CROP surveillance from the skies is being explored as a means to improve pest management strategies by a new Grains Science Partnership project.
The Department of Primary Industries and Regional Development (DPIRD) has joined with The University of Western Australia (UWA) to test the use of high-tech drones with imaging technology to assess crops for damage.
DPIRD project lead and entomologist Dustin Severtson said the technology was in its infancy and being adapted to the grains industry.
Dr Severtson said the project had acquired two of the latest high-tech cameras from the United States and China that were fitted to drones to live stream footage of plant health as they flew over the crop.
"The drones are fitted with normalised difference vegetation index, or NDVI, technology that provides a live video stream of crop damage," Dr Severtson said.
"It uses the red and near-infrared part of the light spectrum to show leaf stress not seen by the naked eye."
The drones will be in action in coming months, as crop emergence unfolds through to spring when the weather warms up.
The project will start by flying over cereal and canola crops in the central agricultural region in an attempt to pick up hotspots of pest infestation such as aphids.
The research team is collaborating closely with chief remote pilot and drone remote sensing researcher Nik Callow and precision agriculture/agronomy scientist Ken Flower, both from UWA, to refine the use of the technology and apply the data.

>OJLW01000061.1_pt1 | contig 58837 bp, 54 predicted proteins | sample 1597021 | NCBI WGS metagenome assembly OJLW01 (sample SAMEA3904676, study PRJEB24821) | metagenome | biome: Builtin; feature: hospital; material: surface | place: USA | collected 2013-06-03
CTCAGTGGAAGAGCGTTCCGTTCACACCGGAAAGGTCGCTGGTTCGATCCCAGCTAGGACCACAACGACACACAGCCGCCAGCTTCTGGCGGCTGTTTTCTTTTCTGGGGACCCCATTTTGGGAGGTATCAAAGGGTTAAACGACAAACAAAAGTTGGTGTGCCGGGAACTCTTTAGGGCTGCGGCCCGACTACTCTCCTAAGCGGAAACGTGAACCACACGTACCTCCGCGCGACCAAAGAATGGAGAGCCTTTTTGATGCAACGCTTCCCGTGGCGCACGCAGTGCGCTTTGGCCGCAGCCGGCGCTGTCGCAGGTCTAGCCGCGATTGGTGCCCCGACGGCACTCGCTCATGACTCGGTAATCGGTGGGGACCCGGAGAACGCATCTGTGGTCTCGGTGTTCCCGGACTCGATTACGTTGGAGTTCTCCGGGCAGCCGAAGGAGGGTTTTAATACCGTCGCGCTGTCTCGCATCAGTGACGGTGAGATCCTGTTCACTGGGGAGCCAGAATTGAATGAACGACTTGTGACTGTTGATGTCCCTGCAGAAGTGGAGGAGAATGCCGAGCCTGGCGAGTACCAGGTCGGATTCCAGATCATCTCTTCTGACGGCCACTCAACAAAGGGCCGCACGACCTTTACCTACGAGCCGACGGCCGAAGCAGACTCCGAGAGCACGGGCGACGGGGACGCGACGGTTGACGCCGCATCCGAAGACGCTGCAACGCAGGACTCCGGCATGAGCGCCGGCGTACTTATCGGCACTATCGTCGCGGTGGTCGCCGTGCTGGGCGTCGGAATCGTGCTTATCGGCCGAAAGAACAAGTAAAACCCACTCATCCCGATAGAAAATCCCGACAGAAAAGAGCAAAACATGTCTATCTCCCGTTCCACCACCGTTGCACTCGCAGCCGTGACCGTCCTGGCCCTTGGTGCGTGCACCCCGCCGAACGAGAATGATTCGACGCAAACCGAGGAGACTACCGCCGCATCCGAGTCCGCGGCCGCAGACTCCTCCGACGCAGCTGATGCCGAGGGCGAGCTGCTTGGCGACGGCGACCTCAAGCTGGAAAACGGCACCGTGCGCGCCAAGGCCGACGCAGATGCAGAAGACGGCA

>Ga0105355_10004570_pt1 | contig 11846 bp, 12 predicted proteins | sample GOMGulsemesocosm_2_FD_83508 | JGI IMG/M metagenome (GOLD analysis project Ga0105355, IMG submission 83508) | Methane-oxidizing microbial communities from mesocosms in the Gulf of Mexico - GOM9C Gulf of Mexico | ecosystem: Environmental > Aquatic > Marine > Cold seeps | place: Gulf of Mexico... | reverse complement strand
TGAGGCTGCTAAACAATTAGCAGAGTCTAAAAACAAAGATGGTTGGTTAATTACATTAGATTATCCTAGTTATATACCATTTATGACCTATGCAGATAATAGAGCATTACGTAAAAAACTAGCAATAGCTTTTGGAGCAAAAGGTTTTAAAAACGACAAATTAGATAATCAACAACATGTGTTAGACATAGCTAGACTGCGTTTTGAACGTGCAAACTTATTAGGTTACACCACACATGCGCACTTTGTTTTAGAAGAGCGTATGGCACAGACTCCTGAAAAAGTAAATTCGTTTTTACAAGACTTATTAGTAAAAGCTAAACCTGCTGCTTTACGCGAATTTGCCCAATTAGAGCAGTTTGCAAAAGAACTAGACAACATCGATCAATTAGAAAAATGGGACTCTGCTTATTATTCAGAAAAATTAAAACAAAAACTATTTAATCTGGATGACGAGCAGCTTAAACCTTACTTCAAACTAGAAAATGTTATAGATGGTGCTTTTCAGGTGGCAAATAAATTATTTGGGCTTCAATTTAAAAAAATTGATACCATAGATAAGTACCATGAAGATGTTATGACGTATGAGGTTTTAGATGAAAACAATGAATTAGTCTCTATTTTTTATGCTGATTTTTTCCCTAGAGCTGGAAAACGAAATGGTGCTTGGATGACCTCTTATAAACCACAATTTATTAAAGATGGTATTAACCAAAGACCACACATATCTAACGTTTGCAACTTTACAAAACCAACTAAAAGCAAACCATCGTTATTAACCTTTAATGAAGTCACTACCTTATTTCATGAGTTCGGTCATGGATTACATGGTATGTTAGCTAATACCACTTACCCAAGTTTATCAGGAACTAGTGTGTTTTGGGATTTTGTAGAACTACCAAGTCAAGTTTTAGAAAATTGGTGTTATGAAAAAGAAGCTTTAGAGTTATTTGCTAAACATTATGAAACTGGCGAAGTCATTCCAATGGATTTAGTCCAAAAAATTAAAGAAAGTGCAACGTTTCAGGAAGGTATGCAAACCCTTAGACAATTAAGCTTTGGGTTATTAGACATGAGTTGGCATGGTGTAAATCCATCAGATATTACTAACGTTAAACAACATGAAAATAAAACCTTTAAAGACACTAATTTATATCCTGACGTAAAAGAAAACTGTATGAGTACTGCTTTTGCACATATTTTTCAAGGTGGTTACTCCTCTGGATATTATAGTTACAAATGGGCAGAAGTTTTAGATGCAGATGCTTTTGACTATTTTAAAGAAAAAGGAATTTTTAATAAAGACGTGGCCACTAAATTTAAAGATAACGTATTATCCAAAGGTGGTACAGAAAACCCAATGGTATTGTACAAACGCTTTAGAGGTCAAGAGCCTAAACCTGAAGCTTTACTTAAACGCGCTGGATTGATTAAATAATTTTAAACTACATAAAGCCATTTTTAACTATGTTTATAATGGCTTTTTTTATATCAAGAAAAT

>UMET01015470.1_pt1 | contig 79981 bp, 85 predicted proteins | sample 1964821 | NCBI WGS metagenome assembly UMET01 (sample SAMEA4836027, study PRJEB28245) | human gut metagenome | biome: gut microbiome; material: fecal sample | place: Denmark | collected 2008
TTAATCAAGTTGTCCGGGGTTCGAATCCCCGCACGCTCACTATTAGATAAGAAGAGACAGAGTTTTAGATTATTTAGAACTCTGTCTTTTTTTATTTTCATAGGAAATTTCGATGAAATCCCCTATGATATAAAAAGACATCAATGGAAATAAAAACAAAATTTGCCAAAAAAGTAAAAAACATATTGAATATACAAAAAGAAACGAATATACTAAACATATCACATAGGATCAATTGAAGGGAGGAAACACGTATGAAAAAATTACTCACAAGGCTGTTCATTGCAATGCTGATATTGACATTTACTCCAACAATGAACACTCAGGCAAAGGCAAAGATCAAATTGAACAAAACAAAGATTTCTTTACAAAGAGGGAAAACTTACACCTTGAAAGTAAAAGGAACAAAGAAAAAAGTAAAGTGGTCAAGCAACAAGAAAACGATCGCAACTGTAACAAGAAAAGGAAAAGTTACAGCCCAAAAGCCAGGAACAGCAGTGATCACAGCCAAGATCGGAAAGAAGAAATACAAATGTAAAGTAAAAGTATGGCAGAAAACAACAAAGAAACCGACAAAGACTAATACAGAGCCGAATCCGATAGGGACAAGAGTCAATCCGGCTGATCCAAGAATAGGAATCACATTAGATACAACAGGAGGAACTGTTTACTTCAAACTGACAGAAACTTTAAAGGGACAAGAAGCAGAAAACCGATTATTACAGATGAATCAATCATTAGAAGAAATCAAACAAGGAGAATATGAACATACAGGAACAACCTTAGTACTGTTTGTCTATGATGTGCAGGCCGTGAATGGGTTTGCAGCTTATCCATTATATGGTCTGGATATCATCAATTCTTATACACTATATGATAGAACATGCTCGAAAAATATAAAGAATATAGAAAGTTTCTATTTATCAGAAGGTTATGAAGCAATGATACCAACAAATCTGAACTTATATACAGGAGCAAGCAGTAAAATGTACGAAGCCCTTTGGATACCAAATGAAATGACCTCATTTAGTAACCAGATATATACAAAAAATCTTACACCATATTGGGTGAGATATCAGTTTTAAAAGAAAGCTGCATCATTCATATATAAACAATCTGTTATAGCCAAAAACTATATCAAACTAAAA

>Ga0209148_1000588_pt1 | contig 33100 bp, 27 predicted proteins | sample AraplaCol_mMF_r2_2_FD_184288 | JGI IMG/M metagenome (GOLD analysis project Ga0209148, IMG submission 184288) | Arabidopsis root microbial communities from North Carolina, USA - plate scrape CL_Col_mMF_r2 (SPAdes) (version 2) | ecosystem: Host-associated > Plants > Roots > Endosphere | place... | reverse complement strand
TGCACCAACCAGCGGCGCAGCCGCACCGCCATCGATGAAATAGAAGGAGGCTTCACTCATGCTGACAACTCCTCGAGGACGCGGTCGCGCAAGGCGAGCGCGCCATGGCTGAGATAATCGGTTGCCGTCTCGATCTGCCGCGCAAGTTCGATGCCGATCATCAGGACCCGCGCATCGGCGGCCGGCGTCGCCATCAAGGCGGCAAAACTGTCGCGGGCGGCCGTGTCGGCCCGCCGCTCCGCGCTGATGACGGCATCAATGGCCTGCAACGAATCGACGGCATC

Dr Severtson said the drones and imaging technology provided a means to monitor crops on increasingly large grain properties so growers could optimise their pest scouting strategies.
"The aim is to take drone and mobile device technology and improve current crop monitoring to make pest and disease scouting easier and more accurate, saving on time and costs and creating more sustainable agriculture systems," he said.
"We're working towards skipping the expensive and time-consuming multispectral image processing to access crops in real time to pick up areas that have unhealthy or stunted plants to target for possible pest infestation.
"It may seem all very 'blue sky' at the moment but this 'augmented reality' technology is already being used in high value crops, like viticulture, in the US and it is important WA's grains industry is at the forefront of this rapidly advancing science."
The project will also work on expanding DPIRD's CropScout app, which calculates the threshold required to spray canola for cabbage and turnip aphids.
A 'sweep net' module will be developed to determine the threshold for native budworm caterpillars in pulse crops and diamondback moth and native budworm in canola crops to assist growers' treatment decisions.
Dr Severtson said they've had great feedback about the CropScout smart phone app, which was a novel way to assess crops for pests and apply thresholds.
"This technology is also very new in terms of running pest sampling algorithms on an app and mapping results across properties," he said.
"We are working to refine and apply the tools so that growers and consultants can use it easily in the field to tailor their integrated pest management strategies and protect the value of their crops.
"These are not technologies that are going to die out, they're the way of the future."